Toyota initially denied publicly and in conversations with federal regulators that it knew about the defect, but an FBI inquiry found that internal company records showed the automaker knew the problem was deepening, two people briefed on the matter said.

According to a statement of facts filed in the case, an exasperated Toyota employee was said to have remarked at one point, ‘‘Idiots! Someone will go to jail if lies are repeatedly told. I can’t support this.’’

Toyota said in a statement that in the four years since the recalls it had ‘‘made fundamental changes to become a more responsive and customer-focused organization, and we are committed to continued improvements.’’

The company’s finances have recovered from the recalls, and the recession and the 2011 tsunami in Japan. But its once-sterling reputation for quality and reliability has been tarnished, and its market share is still below where it was in 2009.

No Toyota executives were charged under the deal. Bharara said he expected the agreement to be a ‘‘final resolution.’’

Starting in 2009, Toyota issued massive recalls, mostly in the United States, totaling more than 10 million vehicles for various problems including faulty brakes, sticky gas pedals, and ill-fitting floor mats. From 2010 through 2012, Toyota paid fines totaling more than $66 million for delays in reporting safety problems. Toyota agreed last year to pay more than $1 billion to owners of its cars who claimed to have suffered economic losses because of the recalls.

The company still faces wrongful death and injury lawsuits that have been consolidated in California state and federal courts. In December, Toyota filed court papers after saying that it’s in settlement talks on nearly 400 US lawsuits, but some other cases aren’t included in the talks.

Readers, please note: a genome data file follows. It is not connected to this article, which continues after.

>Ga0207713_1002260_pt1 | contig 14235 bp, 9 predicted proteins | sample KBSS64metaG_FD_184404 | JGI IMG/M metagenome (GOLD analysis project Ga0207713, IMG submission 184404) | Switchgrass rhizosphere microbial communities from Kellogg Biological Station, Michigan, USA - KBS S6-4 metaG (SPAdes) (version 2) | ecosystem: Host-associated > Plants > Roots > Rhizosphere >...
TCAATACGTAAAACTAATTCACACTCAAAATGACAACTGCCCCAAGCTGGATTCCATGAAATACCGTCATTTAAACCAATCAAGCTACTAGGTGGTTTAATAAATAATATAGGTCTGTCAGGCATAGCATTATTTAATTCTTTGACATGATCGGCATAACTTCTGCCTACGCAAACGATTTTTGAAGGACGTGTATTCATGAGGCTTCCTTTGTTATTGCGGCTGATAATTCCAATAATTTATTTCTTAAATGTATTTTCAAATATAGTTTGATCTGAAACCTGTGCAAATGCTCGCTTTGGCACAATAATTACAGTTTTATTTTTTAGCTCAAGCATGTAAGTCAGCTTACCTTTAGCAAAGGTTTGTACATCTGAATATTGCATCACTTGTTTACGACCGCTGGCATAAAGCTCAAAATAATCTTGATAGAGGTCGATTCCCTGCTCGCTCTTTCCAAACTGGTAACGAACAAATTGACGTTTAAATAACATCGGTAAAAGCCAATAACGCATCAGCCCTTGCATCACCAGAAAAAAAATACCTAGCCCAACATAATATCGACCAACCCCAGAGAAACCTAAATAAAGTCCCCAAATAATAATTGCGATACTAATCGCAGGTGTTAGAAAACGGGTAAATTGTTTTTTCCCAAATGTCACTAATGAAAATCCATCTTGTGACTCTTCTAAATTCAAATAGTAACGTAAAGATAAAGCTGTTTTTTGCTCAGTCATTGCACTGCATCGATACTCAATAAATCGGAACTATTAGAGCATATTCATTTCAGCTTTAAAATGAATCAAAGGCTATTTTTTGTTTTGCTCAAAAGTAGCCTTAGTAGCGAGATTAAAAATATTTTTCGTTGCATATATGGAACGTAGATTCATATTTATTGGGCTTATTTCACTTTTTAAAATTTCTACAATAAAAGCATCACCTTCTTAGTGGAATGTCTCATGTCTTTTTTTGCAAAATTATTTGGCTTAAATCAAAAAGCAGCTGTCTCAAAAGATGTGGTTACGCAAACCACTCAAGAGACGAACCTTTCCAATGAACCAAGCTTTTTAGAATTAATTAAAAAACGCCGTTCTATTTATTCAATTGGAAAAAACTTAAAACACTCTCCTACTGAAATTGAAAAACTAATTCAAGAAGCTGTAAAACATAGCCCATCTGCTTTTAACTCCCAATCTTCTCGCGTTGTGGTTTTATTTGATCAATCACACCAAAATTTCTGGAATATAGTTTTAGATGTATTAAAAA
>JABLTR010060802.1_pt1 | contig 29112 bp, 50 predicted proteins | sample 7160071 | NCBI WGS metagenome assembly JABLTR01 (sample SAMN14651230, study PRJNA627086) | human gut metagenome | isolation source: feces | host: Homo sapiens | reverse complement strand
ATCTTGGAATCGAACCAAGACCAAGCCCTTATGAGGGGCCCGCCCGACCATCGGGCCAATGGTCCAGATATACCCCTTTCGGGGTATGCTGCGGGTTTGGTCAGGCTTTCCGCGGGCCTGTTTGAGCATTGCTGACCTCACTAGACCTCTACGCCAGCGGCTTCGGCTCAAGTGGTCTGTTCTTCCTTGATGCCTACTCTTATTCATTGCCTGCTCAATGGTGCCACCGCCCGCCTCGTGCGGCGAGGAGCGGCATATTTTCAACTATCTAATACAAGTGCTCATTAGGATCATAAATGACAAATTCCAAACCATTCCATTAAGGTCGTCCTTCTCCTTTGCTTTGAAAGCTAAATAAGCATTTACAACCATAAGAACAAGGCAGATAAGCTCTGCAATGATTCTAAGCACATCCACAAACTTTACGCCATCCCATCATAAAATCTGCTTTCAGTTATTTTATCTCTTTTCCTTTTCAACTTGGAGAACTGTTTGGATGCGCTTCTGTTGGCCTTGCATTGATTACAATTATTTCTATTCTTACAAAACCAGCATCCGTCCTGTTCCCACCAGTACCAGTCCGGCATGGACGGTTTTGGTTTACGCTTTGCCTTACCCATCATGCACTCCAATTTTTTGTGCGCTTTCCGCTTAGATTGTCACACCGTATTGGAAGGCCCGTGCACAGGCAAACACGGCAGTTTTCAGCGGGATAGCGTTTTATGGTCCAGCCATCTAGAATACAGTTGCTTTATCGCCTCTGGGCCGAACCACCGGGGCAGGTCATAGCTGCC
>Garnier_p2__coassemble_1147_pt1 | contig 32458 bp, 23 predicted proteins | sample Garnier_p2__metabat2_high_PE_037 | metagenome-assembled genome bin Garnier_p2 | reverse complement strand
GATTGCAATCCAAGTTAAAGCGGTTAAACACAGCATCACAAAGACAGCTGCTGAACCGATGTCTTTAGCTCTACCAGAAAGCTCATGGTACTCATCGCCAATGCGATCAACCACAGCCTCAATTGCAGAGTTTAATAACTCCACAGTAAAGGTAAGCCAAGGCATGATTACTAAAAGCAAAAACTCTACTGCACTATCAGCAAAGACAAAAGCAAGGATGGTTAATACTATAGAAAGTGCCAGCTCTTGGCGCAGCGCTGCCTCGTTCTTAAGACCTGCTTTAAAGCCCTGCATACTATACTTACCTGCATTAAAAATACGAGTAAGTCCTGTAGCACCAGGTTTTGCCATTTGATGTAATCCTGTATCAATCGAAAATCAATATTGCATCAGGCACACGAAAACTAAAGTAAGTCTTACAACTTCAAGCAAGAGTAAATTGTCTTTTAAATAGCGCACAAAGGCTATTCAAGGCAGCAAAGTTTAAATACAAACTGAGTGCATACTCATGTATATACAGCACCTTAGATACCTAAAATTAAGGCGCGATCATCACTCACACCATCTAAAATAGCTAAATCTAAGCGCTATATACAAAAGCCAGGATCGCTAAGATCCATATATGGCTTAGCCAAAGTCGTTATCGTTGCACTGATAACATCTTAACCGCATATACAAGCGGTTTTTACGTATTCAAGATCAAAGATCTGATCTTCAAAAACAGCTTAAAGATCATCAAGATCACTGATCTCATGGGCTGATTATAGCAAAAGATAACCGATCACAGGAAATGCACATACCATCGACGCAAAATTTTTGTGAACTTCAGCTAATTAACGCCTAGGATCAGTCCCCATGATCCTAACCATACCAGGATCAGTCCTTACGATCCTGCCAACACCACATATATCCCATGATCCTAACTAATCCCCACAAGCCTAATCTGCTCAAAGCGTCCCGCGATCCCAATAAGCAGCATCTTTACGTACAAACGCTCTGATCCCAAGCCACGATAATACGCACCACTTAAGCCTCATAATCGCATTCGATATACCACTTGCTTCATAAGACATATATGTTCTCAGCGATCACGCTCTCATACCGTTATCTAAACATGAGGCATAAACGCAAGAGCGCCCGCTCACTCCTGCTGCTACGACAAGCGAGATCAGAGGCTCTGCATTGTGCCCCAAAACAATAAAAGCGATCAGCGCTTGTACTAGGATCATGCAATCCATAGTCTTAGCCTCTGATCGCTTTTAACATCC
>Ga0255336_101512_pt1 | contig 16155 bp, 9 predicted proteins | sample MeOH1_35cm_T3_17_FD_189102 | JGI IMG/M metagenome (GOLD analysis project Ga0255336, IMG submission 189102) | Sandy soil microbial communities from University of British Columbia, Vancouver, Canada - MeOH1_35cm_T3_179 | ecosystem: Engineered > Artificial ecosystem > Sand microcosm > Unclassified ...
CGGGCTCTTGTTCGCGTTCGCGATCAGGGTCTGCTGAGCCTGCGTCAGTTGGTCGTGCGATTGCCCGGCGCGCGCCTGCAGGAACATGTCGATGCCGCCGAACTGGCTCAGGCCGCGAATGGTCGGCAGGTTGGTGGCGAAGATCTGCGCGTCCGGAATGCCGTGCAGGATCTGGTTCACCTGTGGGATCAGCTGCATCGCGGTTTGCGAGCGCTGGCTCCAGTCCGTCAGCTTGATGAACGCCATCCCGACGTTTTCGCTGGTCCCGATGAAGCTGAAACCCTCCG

The negotiations began less than two months after an Oklahoma jury awarded $3 million in damages to the injured driver of a 2005 Camry and to the family of a passenger who was killed.

The ruling was significant because Toyota had won all previous unintended acceleration cases that went to trial. It was also the first case where attorneys for plaintiffs argued that the car’s electronics — in this case the software connected to a midsize Camry’s electronic throttle-control system — were the cause of the unintended acceleration.

At the time, legal specialists said the Oklahoma verdict might cause Toyota to consider a broad settlement of the remaining cases.

Toyota has blamed drivers, stuck accelerators, or floor mats that trapped the gas pedal for the acceleration claims that led to the big recalls of Camrys and other vehicles. The company has repeatedly denied the electronics are flawed.

While significant, the latest penalty isn’t a severe hit to Toyota’s finances. In its last fiscal quarter alone, Toyota posted a $5.2 billion profit, crediting strong global sales.

Toyota’s US market share, however, has fallen more than 4 percentage points since unintended acceleration came to the forefront in August of 2009, when a California Highway Patrol officer and three others were killed in a fiery crash.

Material from The New York Times was used in this report.